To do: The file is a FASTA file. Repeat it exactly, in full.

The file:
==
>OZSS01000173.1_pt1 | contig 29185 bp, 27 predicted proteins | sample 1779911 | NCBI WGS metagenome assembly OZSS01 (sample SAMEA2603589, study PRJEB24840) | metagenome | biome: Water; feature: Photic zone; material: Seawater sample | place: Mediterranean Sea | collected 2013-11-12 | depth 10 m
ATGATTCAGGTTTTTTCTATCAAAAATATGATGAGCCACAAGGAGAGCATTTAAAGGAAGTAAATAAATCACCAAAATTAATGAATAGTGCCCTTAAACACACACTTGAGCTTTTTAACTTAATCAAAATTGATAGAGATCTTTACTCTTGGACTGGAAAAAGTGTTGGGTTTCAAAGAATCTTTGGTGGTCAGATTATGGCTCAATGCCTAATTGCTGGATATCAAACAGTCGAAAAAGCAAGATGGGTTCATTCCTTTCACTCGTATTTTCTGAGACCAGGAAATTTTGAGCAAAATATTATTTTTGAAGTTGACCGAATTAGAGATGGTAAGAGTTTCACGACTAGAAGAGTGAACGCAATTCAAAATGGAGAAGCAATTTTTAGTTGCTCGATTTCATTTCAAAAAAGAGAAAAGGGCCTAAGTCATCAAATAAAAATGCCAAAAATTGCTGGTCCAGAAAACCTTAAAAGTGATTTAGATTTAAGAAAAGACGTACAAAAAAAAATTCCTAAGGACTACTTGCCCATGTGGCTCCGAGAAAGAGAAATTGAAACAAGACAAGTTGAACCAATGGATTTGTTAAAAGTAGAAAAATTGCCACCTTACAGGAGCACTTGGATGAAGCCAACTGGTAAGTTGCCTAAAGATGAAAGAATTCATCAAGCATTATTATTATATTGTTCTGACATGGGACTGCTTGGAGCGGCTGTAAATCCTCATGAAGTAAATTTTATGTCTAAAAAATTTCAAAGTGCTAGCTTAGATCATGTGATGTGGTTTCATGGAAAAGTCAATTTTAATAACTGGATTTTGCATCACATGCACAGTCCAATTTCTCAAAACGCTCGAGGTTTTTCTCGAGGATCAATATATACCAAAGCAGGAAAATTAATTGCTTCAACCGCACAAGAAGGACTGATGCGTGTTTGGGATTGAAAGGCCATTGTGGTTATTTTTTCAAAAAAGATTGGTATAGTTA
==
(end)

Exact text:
>OZSS01000173.1_pt1 | contig 29185 bp, 27 predicted proteins | sample 1779911 | NCBI WGS metagenome assembly OZSS01 (sample SAMEA2603589, study PRJEB24840) | metagenome | biome: Water; feature: Photic zone; material: Seawater sample | place: Mediterranean Sea | collected 2013-11-12 | depth 10 m
ATGATTCAGGTTTTTTCTATCAAAAATATGATGAGCCACAAGGAGAGCATTTAAAGGAAGTAAATAAATCACCAAAATTAATGAATAGTGCCCTTAAACACACACTTGAGCTTTTTAACTTAATCAAAATTGATAGAGATCTTTACTCTTGGACTGGAAAAAGTGTTGGGTTTCAAAGAATCTTTGGTGGTCAGATTATGGCTCAATGCCTAATTGCTGGATATCAAACAGTCGAAAAAGCAAGATGGGTTCATTCCTTTCACTCGTATTTTCTGAGACCAGGAAATTTTGAGCAAAATATTATTTTTGAAGTTGACCGAATTAGAGATGGTAAGAGTTTCACGACTAGAAGAGTGAACGCAATTCAAAATGGAGAAGCAATTTTTAGTTGCTCGATTTCATTTCAAAAAAGAGAAAAGGGCCTAAGTCATCAAATAAAAATGCCAAAAATTGCTGGTCCAGAAAACCTTAAAAGTGATTTAGATTTAAGAAAAGACGTACAAAAAAAAATTCCTAAGGACTACTTGCCCATGTGGCTCCGAGAAAGAGAAATTGAAACAAGACAAGTTGAACCAATGGATTTGTTAAAAGTAGAAAAATTGCCACCTTACAGGAGCACTTGGATGAAGCCAACTGGTAAGTTGCCTAAAGATGAAAGAATTCATCAAGCATTATTATTATATTGTTCTGACATGGGACTGCTTGGAGCGGCTGTAAATCCTCATGAAGTAAATTTTATGTCTAAAAAATTTCAAAGTGCTAGCTTAGATCATGTGATGTGGTTTCATGGAAAAGTCAATTTTAATAACTGGATTTTGCATCACATGCACAGTCCAATTTCTCAAAACGCTCGAGGTTTTTCTCGAGGATCAATATATACCAAAGCAGGAAAATTAATTGCTTCAACCGCACAAGAAGGACTGATGCGTGTTTGGGATTGAAAGGCCATTGTGGTTATTTTTTCAAAAAAGATTGGTATAGTTA